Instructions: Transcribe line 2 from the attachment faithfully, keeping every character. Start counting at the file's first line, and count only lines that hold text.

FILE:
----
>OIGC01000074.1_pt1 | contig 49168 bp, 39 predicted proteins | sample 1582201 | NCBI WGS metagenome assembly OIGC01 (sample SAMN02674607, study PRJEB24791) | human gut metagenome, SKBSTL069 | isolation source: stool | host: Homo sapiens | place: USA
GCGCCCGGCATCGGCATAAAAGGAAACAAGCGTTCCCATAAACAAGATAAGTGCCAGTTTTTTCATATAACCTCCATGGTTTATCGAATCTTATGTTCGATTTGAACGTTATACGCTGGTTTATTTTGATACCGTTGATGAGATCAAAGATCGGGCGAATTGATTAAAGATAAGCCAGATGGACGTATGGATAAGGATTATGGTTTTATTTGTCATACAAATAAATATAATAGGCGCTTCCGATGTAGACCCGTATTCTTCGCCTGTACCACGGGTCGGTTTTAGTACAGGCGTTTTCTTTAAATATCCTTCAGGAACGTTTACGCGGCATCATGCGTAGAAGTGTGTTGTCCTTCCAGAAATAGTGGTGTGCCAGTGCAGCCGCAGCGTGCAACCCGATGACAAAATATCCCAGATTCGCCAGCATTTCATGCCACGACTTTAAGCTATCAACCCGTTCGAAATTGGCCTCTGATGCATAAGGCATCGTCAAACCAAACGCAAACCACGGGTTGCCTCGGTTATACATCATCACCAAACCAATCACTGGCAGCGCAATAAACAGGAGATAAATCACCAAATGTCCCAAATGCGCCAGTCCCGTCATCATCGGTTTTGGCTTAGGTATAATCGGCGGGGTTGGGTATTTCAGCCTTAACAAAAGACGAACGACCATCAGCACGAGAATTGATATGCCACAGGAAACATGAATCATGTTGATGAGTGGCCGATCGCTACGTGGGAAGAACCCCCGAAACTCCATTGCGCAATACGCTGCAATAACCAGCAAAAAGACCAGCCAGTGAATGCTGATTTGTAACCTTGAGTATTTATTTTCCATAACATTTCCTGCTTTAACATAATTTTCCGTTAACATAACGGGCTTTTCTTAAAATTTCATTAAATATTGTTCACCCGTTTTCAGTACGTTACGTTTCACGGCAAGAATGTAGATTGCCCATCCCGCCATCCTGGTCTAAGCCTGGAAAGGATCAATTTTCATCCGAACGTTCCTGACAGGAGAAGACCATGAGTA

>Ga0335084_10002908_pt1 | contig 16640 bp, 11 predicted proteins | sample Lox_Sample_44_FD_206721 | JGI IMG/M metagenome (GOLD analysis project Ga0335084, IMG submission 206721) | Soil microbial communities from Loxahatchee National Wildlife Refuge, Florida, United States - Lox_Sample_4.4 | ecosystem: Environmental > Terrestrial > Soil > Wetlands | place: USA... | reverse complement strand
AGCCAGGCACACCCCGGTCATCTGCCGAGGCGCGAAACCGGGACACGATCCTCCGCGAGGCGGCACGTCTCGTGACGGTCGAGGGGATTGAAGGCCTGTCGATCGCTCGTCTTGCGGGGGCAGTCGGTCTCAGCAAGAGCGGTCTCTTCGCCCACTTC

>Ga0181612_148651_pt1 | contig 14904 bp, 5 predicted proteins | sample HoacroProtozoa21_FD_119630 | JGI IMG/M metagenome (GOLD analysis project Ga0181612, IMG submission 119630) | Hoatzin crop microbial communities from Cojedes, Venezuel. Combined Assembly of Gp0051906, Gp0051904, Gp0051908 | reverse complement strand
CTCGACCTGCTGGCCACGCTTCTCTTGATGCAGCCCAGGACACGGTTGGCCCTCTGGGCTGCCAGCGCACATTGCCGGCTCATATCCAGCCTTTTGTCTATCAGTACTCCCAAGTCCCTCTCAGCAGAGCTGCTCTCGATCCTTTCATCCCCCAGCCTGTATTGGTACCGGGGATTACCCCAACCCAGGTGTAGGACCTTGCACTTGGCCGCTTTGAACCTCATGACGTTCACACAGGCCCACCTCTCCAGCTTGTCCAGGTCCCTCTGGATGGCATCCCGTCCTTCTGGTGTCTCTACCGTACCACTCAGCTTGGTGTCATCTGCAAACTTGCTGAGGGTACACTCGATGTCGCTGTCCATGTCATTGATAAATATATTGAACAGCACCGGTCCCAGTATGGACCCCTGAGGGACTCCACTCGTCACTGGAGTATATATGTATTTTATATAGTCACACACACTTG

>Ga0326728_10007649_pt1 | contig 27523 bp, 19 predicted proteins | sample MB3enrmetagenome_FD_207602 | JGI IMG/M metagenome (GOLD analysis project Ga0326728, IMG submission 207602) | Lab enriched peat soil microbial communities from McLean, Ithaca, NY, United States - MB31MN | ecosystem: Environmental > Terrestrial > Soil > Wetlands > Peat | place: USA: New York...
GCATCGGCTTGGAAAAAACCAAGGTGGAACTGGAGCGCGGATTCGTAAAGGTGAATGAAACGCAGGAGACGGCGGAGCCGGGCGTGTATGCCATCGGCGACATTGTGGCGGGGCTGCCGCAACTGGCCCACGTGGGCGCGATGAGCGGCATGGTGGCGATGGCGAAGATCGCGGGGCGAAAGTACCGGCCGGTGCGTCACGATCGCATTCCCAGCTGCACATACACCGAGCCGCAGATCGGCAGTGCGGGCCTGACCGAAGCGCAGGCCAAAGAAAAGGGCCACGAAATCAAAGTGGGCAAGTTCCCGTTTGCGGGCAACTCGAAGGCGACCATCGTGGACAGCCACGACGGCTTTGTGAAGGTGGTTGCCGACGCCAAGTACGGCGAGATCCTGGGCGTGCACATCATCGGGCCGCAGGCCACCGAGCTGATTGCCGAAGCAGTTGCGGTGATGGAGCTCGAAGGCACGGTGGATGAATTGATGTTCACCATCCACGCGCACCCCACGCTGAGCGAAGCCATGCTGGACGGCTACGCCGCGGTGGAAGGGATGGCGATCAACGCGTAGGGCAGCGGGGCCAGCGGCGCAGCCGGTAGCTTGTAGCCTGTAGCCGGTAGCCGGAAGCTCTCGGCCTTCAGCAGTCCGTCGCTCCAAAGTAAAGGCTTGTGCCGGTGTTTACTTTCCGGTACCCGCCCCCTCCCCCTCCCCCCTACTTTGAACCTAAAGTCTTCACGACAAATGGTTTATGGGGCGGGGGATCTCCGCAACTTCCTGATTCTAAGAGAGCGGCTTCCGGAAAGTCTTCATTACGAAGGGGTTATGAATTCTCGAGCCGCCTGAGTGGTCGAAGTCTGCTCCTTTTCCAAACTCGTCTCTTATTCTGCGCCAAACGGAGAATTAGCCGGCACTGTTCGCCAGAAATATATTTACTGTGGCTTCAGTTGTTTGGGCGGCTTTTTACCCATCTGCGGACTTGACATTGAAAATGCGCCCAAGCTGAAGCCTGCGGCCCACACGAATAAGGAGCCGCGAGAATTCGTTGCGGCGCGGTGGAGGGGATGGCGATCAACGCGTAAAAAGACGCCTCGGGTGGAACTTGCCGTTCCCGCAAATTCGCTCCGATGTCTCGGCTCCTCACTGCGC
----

GCGCCCGGCATCGGCATAAAAGGAAACAAGCGTTCCCATAAACAAGATAAGTGCCAGTTTTTTCATATAACCTCCATGGTTTATCGAATCTTATGTTCGATTTGAACGTTATACGCTGGTTTATTTTGATACCGTTGATGAGATCAAAGATCGGGCGAATTGATTAAAGATAAGCCAGATGGACGTATGGATAAGGATTATGGTTTTATTTGTCATACAAATAAATATAATAGGCGCTTCCGATGTAGACCCGTATTCTTCGCCTGTACCACGGGTCGGTTTTAGTACAGGCGTTTTCTTTAAATATCCTTCAGGAACGTTTACGCGGCATCATGCGTAGAAGTGTGTTGTCCTTCCAGAAATAGTGGTGTGCCAGTGCAGCCGCAGCGTGCAACCCGATGACAAAATATCCCAGATTCGCCAGCATTTCATGCCACGACTTTAAGCTATCAACCCGTTCGAAATTGGCCTCTGATGCATAAGGCATCGTCAAACCAAACGCAAACCACGGGTTGCCTCGGTTATACATCATCACCAAACCAATCACTGGCAGCGCAATAAACAGGAGATAAATCACCAAATGTCCCAAATGCGCCAGTCCCGTCATCATCGGTTTTGGCTTAGGTATAATCGGCGGGGTTGGGTATTTCAGCCTTAACAAAAGACGAACGACCATCAGCACGAGAATTGATATGCCACAGGAAACATGAATCATGTTGATGAGTGGCCGATCGCTACGTGGGAAGAACCCCCGAAACTCCATTGCGCAATACGCTGCAATAACCAGCAAAAAGACCAGCCAGTGAATGCTGATTTGTAACCTTGAGTATTTATTTTCCATAACATTTCCTGCTTTAACATAATTTTCCGTTAACATAACGGGCTTTTCTTAAAATTTCATTAAATATTGTTCACCCGTTTTCAGTACGTTACGTTTCACGGCAAGAATGTAGATTGCCCATCCCGCCATCCTGGTCTAAGCCTGGAAAGGATCAATTTTCATCCGAACGTTCCTGACAGGAGAAGACCATGAGTA